Identification key end: Tunicates: End Styela clava

You have a Styela clava (Herdman, 1881) – Clubbed tunicate or leathery sea squirt

Synonyms: Styela mammiculata Carlisle, 1954; Bostryorchis clava Redikorzev, 1916; Styela barnharti Ritter & Forsyth, 1917.

Common names: Clubbed tunicate, Leathery sea squirt, Asian tunicate, Rough sea squirt (USA, CAN, UK); Østasiatisk søpung (DK); Østasiatisk sekkedyr (NO); Östasiatisk sjöpung (SE); Ostasiatische Seeschiede, Falten Ascidie (GE); Japanse zakpijp (NL); Ascidie plissée (FR); Ascidia plisada (SP).

Taxonomic problem: The authority is sometimes gives as Herdman, 1882, sometimes as Herdman, 1881 or (Herdman, 1881). The WoRMS database ( gives (Herdman, 1881) as the correct authority and Fleming, 1822 as the author for the genus Styela. However, all three versions are still used in the scientific literature.


This is a relatively large (often >10 cm long), stalked, solitary sea aquirt, which is often found associated with man-made structures, seaweeds or shellfish. It has a warty exterior and a long stalk. There are several native species of Styela, none of which have the long stalk, e.g. S. rustica (Linnaeus, 1767), S. coriacea (Alder & Hancock, 1848), S. gelatinosa (Traustedt, 1886), and S. atlantica (Van Name, 1912).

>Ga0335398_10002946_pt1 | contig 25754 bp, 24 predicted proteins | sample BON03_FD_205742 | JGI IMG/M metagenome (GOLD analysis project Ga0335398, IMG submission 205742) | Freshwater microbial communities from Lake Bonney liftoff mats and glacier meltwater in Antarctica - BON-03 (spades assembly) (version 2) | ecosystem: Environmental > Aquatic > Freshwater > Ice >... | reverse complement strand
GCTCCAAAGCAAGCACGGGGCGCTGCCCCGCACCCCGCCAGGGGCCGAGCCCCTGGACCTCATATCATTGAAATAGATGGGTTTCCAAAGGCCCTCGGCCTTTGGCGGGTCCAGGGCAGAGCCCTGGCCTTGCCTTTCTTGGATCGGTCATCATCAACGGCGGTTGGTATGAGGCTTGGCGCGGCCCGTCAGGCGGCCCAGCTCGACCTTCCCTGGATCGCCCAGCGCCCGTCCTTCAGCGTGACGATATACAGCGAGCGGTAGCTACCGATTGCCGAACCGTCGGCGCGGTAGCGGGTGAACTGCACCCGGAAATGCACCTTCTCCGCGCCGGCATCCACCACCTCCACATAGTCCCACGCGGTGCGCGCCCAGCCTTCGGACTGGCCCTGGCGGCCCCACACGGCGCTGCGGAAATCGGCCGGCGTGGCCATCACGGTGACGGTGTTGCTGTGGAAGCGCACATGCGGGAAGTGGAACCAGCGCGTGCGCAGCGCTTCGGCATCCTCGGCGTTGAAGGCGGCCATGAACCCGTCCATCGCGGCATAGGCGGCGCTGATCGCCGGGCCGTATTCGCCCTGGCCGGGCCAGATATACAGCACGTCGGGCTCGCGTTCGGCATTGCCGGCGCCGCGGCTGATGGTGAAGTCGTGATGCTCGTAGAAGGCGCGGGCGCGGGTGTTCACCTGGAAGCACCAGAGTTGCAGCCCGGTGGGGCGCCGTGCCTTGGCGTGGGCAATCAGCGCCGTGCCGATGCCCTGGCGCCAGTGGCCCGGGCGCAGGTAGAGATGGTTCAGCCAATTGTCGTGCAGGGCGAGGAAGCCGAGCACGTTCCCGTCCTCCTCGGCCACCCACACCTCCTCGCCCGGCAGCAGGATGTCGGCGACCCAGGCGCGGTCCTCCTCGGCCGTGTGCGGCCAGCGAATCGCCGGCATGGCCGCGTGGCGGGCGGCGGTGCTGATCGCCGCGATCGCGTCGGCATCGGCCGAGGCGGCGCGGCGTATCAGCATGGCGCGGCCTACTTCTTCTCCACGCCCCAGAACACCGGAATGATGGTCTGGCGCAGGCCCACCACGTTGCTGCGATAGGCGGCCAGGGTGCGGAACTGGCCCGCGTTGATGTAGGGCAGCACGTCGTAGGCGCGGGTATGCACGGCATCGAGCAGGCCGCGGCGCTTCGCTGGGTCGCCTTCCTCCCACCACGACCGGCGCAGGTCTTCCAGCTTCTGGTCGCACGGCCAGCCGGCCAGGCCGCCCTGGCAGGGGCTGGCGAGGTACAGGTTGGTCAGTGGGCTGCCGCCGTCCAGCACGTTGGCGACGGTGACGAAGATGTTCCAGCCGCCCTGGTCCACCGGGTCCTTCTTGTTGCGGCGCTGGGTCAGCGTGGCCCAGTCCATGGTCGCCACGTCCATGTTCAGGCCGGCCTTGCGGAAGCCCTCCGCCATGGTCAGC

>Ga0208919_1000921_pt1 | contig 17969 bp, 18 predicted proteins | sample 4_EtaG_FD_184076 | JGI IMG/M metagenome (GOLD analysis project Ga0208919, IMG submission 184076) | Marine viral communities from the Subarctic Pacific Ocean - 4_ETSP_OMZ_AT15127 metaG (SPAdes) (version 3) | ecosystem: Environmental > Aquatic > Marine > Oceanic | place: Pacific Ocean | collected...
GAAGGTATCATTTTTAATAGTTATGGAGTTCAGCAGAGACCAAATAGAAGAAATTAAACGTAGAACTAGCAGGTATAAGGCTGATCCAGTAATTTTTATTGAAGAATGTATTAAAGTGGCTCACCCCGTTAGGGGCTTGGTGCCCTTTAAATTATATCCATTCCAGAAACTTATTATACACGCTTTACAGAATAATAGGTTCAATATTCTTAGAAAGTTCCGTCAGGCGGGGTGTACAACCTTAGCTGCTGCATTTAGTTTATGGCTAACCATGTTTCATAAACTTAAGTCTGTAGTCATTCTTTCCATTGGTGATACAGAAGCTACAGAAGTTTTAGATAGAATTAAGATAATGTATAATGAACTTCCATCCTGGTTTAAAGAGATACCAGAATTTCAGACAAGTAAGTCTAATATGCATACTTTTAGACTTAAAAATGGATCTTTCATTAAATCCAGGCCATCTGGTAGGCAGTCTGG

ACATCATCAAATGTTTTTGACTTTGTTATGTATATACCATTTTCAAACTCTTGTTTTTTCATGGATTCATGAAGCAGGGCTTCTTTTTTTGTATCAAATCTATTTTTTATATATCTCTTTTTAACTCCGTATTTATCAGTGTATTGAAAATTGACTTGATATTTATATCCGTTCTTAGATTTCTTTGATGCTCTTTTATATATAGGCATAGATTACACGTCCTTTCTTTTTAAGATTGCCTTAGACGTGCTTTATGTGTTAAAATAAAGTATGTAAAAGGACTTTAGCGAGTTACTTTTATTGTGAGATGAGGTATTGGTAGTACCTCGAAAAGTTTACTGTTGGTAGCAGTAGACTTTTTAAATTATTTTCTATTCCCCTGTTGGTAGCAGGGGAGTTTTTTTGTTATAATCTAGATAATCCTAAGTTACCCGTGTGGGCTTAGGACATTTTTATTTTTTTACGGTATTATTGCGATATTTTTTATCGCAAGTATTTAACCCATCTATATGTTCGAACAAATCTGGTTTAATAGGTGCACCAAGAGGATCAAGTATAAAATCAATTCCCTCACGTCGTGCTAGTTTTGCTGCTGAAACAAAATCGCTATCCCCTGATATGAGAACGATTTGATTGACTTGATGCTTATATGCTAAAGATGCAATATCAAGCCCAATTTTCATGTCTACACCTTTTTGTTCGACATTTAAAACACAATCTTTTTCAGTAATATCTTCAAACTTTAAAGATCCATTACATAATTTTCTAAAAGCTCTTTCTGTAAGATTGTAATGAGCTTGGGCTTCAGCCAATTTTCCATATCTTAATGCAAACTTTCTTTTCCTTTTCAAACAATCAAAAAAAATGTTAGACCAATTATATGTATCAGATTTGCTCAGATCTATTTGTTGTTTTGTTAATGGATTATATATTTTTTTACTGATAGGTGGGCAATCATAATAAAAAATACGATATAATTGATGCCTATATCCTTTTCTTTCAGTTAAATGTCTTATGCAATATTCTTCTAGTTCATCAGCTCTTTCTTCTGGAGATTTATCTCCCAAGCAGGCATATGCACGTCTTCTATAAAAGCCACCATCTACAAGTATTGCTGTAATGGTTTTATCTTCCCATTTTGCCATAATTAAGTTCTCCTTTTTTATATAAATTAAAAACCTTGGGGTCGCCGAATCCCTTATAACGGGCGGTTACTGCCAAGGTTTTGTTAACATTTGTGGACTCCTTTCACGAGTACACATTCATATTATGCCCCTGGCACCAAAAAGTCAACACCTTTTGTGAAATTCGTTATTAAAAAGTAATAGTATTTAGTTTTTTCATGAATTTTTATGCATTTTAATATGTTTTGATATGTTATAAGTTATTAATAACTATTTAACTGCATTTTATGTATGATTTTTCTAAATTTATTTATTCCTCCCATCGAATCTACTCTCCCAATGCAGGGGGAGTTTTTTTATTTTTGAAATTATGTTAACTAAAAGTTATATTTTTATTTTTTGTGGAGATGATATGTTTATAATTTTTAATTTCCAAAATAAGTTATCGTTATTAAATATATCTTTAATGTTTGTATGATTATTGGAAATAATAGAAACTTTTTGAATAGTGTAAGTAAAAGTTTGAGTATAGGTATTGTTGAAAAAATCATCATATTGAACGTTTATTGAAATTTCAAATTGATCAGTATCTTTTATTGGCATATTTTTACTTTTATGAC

Picture of Styela clava

For further information see:

For Styela coriacea see:

For Styela gelatinosa see: and

Vector: It has been proposed that S. clava was introduced to Europe as fouling on warships returning from the Korea war in 1953. It was probably introduced to the Danish Limfjord with oyster spat, and ballast water has been suggested as the vector in Canada.


Native distribution: NW-Pacific, including Japan, northern China, Korea and Siberia.

Introduced distribution: The invasion in Europe has been summarized by Davis & Davis (2007) and by Davis et al. (2007). It was first found in 1953 near Plymouth, U.K.

Recently Styela clava was found in the Mediterranean (Davis & Davis, 2008).

Styela clava has also been introduced to both sides of the American continent (Lambert & Lambert, 1998; Locke et al., 2007).

Styela clava also has been introduced to Australia, where it was first recorded in 1976 (Holmes, 1976) and New Zealand (Biosecurity New Zealand – see URL above).


This is a fouling species, and because it is very big it also serves as a substrate for other fouling organisms, mostly other species of tunicates. It is a great nuisance to mussel farms because it attaches in dense clumps to equipment, including hanging ropes. Densities of 1000 individuals per m² have been recorded (Minchin & Duggan, 1988). Management in New Zealand focuses on preventing further spread and they have published an assessment report (available at last accessed 3. March 2015. The state of Washington has an active management program and has published several reports that are available on their web-site (see: and last accessed 3. March 2015)

It has been attempted to market it as a seafood specialty (Karney & Rhee, 2009).